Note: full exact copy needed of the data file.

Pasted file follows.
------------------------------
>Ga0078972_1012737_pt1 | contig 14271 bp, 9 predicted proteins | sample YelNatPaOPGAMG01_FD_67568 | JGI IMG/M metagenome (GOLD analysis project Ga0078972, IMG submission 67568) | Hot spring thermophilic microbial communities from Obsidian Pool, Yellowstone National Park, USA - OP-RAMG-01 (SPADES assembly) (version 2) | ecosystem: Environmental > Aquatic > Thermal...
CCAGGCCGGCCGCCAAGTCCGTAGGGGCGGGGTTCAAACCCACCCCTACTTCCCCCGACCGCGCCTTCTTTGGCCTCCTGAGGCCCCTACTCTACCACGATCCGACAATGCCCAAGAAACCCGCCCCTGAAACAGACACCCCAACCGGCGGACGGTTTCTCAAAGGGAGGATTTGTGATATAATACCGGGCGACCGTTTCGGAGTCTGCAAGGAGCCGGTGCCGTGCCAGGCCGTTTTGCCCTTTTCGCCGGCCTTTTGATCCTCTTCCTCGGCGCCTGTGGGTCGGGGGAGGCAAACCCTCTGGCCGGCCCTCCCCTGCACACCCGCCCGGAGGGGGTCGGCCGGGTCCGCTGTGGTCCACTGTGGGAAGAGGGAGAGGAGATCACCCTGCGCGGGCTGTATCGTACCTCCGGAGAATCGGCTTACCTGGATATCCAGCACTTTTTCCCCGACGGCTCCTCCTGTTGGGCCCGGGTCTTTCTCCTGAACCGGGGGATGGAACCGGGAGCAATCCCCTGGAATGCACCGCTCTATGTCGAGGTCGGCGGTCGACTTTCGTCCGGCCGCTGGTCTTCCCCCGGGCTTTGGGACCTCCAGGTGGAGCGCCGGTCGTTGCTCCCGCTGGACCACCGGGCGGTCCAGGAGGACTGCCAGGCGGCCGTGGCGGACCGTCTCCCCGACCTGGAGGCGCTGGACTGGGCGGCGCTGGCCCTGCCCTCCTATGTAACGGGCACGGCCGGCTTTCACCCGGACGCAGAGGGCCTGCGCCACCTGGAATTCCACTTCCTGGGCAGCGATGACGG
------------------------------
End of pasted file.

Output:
>Ga0078972_1012737_pt1 | contig 14271 bp, 9 predicted proteins | sample YelNatPaOPGAMG01_FD_67568 | JGI IMG/M metagenome (GOLD analysis project Ga0078972, IMG submission 67568) | Hot spring thermophilic microbial communities from Obsidian Pool, Yellowstone National Park, USA - OP-RAMG-01 (SPADES assembly) (version 2) | ecosystem: Environmental > Aquatic > Thermal...
CCAGGCCGGCCGCCAAGTCCGTAGGGGCGGGGTTCAAACCCACCCCTACTTCCCCCGACCGCGCCTTCTTTGGCCTCCTGAGGCCCCTACTCTACCACGATCCGACAATGCCCAAGAAACCCGCCCCTGAAACAGACACCCCAACCGGCGGACGGTTTCTCAAAGGGAGGATTTGTGATATAATACCGGGCGACCGTTTCGGAGTCTGCAAGGAGCCGGTGCCGTGCCAGGCCGTTTTGCCCTTTTCGCCGGCCTTTTGATCCTCTTCCTCGGCGCCTGTGGGTCGGGGGAGGCAAACCCTCTGGCCGGCCCTCCCCTGCACACCCGCCCGGAGGGGGTCGGCCGGGTCCGCTGTGGTCCACTGTGGGAAGAGGGAGAGGAGATCACCCTGCGCGGGCTGTATCGTACCTCCGGAGAATCGGCTTACCTGGATATCCAGCACTTTTTCCCCGACGGCTCCTCCTGTTGGGCCCGGGTCTTTCTCCTGAACCGGGGGATGGAACCGGGAGCAATCCCCTGGAATGCACCGCTCTATGTCGAGGTCGGCGGTCGACTTTCGTCCGGCCGCTGGTCTTCCCCCGGGCTTTGGGACCTCCAGGTGGAGCGCCGGTCGTTGCTCCCGCTGGACCACCGGGCGGTCCAGGAGGACTGCCAGGCGGCCGTGGCGGACCGTCTCCCCGACCTGGAGGCGCTGGACTGGGCGGCGCTGGCCCTGCCCTCCTATGTAACGGGCACGGCCGGCTTTCACCCGGACGCAGAGGGCCTGCGCCACCTGGAATTCCACTTCCTGGGCAGCGATGACGG